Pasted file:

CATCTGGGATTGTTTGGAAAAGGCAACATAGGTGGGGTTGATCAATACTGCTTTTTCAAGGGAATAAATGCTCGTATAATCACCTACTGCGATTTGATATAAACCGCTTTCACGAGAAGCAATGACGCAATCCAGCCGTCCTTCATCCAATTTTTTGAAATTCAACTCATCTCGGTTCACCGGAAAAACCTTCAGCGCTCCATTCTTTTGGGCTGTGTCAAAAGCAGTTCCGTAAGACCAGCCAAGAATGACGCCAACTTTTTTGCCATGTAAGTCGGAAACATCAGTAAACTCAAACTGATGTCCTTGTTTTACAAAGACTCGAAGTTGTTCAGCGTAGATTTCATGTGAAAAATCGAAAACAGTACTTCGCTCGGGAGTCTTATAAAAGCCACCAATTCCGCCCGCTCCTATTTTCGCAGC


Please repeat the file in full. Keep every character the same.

CATCTGGGATTGTTTGGAAAAGGCAACATAGGTGGGGTTGATCAATACTGCTTTTTCAAGGGAATAAATGCTCGTATAATCACCTACTGCGATTTGATATAAACCGCTTTCACGAGAAGCAATGACGCAATCCAGCCGTCCTTCATCCAATTTTTTGAAATTCAACTCATCTCGGTTCACCGGAAAAACCTTCAGCGCTCCATTCTTTTGGGCTGTGTCAAAAGCAGTTCCGTAAGACCAGCCAAGAATGACGCCAACTTTTTTGCCATGTAAGTCGGAAACATCAGTAAACTCAAACTGATGTCCTTGTTTTACAAAGACTCGAAGTTGTTCAGCGTAGATTTCATGTGAAAAATCGAAAACAGTACTTCGCTCGGGAGTCTTATAAAAGCCACCAATTCCGCCCGCTCCTATTTTCGCAGC